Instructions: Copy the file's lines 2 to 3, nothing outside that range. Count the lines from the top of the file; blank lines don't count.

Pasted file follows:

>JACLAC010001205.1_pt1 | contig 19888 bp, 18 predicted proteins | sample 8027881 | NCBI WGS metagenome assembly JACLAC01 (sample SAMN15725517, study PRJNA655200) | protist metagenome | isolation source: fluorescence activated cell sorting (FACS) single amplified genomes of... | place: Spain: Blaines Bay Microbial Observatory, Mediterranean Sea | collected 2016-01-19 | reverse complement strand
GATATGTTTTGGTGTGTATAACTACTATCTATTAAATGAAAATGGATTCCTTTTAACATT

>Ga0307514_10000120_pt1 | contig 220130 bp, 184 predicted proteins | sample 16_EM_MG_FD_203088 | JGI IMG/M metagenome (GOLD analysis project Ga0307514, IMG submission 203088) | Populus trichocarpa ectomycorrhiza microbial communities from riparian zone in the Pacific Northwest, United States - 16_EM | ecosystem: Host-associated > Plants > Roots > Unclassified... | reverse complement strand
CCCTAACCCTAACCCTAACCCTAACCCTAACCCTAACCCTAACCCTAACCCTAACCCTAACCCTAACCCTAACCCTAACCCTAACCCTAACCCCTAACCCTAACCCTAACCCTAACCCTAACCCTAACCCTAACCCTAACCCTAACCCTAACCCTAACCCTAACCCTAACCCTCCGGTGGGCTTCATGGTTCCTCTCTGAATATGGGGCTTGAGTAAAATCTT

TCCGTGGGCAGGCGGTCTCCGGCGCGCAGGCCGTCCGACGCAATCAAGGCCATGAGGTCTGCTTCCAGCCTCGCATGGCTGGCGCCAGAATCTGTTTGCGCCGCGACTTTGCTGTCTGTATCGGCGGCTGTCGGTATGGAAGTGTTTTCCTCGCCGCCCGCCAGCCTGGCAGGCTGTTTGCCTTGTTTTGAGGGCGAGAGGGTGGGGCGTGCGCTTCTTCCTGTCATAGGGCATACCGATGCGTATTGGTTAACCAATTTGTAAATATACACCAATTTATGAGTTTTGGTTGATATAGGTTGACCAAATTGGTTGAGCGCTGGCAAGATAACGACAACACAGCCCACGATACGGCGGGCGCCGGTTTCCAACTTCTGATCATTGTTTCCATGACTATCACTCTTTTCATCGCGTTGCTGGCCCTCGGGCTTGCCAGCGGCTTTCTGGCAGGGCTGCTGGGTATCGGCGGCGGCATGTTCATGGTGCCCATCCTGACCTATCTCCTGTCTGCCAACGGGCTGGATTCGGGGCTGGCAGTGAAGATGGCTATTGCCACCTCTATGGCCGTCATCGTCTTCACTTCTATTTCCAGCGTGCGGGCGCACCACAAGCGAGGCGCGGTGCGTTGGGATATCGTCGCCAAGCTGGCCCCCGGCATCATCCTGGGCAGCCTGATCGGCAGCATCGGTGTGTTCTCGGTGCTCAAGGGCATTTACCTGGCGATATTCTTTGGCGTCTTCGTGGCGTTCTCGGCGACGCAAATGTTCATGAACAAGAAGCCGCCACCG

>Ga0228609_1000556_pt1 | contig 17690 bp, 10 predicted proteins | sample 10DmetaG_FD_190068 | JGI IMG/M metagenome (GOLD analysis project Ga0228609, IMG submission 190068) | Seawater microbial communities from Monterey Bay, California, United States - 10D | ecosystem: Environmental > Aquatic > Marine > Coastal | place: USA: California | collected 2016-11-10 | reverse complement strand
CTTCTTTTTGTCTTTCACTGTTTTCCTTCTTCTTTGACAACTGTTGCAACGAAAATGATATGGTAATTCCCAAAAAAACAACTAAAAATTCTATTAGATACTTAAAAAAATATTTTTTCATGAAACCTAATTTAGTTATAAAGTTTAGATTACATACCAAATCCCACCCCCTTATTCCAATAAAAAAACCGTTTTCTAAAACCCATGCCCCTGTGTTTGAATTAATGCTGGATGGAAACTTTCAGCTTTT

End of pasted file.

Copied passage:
GATATGTTTTGGTGTGTATAACTACTATCTATTAAATGAAAATGGATTCCTTTTAACATT

>Ga0307514_10000120_pt1 | contig 220130 bp, 184 predicted proteins | sample 16_EM_MG_FD_203088 | JGI IMG/M metagenome (GOLD analysis project Ga0307514, IMG submission 203088) | Populus trichocarpa ectomycorrhiza microbial communities from riparian zone in the Pacific Northwest, United States - 16_EM | ecosystem: Host-associated > Plants > Roots > Unclassified... | reverse complement strand